Due to the changes in the Franchise System, the parties should not forget to pay attention to the legal aspects. It is important to execute an Agreement that includes the new provisions and obligations of the parties. For example, adjustment of royalties or publicity payments, if the publicity provisions were modified in order for the franchisee to be able to advertise on social media and online sales (usually reserved for franchisor), obligations related to the sanitary measures of the franchise and new operations of the unit, including using new delivery platforms.
Furthermore, it is important to comply with regulations that could apply with the new safety measures. That is to say, if franchisee will be handling information concerning sensitive data of the employees, taking temperature and keeping a record of the health status of each employee, the franchisee must process said database in accordance with the Federal Law on Protection of Personal Data Held by Private Parties.
The New Federal Law for the Protection of Industrial Property
In the midst of the pandemic, the new Federal Law for the Protection of Industrial Property will come into force. In relation to the regulation of the Franchise, no substantial changes were made, the requirement to deliver the Franchise Disclosure Document at least 30 days prior to executing the Franchise Agreement, and the minimum requirements that the Franchise Agreement and Franchise Disclosure Document must contain remained the same.
However, the obligation to register the Franchise Agreement (or the Summary of the Agreement eliminating confidential provisions) with the Mexican Trademark Office in order for it to be binding to third parties was removed.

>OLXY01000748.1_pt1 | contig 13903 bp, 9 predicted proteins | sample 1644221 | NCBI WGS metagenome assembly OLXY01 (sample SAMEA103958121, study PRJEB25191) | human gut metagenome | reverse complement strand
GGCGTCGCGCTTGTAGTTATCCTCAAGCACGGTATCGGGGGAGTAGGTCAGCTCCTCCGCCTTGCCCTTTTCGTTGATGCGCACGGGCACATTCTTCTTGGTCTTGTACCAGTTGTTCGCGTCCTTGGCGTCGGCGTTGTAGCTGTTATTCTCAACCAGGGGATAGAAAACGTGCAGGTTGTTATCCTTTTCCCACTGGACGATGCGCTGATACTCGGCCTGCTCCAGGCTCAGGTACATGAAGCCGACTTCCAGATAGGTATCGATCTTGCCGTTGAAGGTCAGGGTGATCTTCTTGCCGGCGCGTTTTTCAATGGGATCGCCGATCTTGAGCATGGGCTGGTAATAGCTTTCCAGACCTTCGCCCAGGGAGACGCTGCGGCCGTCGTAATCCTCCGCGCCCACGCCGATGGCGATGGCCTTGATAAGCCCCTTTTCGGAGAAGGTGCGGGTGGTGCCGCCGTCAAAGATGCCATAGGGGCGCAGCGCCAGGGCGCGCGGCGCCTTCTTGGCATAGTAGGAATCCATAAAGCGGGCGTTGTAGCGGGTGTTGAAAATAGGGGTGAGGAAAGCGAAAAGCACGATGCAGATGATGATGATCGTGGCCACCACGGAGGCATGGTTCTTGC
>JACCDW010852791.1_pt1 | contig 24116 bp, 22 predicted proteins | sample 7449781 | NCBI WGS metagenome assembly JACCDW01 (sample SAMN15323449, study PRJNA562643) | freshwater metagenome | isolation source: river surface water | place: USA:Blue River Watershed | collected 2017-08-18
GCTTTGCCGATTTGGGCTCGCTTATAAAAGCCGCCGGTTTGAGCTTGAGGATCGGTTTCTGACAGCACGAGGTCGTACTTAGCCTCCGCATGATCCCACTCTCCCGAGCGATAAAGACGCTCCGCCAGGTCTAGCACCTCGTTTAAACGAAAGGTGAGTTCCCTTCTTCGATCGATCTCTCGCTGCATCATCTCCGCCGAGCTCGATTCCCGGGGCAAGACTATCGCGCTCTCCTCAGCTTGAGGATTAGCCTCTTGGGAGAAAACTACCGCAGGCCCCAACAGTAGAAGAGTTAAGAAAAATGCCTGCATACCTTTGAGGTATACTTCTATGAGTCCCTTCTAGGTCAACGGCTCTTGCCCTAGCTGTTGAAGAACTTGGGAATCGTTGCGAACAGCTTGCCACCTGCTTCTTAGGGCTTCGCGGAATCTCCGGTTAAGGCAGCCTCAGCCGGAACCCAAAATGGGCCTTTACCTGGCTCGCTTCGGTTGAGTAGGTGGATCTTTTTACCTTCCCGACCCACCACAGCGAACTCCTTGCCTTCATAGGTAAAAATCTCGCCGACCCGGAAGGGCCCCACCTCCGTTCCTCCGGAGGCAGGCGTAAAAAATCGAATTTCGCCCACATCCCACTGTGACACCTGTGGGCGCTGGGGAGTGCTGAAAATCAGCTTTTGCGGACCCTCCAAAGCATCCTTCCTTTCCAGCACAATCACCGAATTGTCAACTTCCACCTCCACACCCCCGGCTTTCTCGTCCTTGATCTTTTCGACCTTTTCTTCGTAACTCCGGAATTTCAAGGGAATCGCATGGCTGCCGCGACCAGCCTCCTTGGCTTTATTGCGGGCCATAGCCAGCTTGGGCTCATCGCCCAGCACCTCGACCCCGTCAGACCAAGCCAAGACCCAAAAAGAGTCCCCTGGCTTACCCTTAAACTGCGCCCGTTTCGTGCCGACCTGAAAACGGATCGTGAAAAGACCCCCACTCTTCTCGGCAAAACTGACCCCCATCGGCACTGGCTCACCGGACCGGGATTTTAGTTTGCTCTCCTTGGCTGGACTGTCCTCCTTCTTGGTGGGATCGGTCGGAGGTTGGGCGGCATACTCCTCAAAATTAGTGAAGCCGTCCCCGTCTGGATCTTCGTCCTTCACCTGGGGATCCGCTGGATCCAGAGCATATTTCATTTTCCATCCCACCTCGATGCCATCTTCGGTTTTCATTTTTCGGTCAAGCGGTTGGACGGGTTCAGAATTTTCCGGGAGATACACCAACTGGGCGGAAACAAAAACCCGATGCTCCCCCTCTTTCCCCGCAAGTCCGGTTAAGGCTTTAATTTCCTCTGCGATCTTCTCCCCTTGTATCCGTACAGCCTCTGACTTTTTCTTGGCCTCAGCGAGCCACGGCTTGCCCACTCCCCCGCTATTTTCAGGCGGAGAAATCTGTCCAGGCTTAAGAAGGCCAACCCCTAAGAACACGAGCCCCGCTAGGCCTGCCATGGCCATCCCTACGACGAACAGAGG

Also, the scenario of cancellation of the Recordal of the agreement due to the expiration of its term has been included, therefore, the cancellation will proceed in the following cases:
- When jointly requested by the trademark owner and the licensee;
- Due to nullity, expiration or cancellation of the trademark registration, or in the case of trademarks in process when registration is not obtained,
- By judicial order, and
- By term of its validity.
Finally, the previous amendments to the Industrial Property Law incorporated the possibility of protecting the operational and image elements of a commercial establishment, in other words the “trade dress”. The new Federal Law for the Protection of Industrial Property maintains the possibility of protecting the “trade dress, an essential and distinctive element of the franchise.
The sanitary crisis due to COVID-19 caused an inevitable change of the operations of the franchise model, resulting in a modern franchise system adapted to the “new normal”. At the beginning, this may have been seen as an arduous and unnecessary challenge, yet, in most cases, the new model has proven successful and efficient.
It is important to be aware that all changes may have legal implications, consequently, the franchisor and franchisee must consider updating all documents to the new terms and conditions arising from the evolution and negotiations carried out between the parties, specifically the provisions of the Franchise Agreement, Manuals and Franchise Disclosure Document. Without a doubt, the Franchise model has proven itself to be a solid and successful business, and the “new normal” will not change that, but only make it stronger.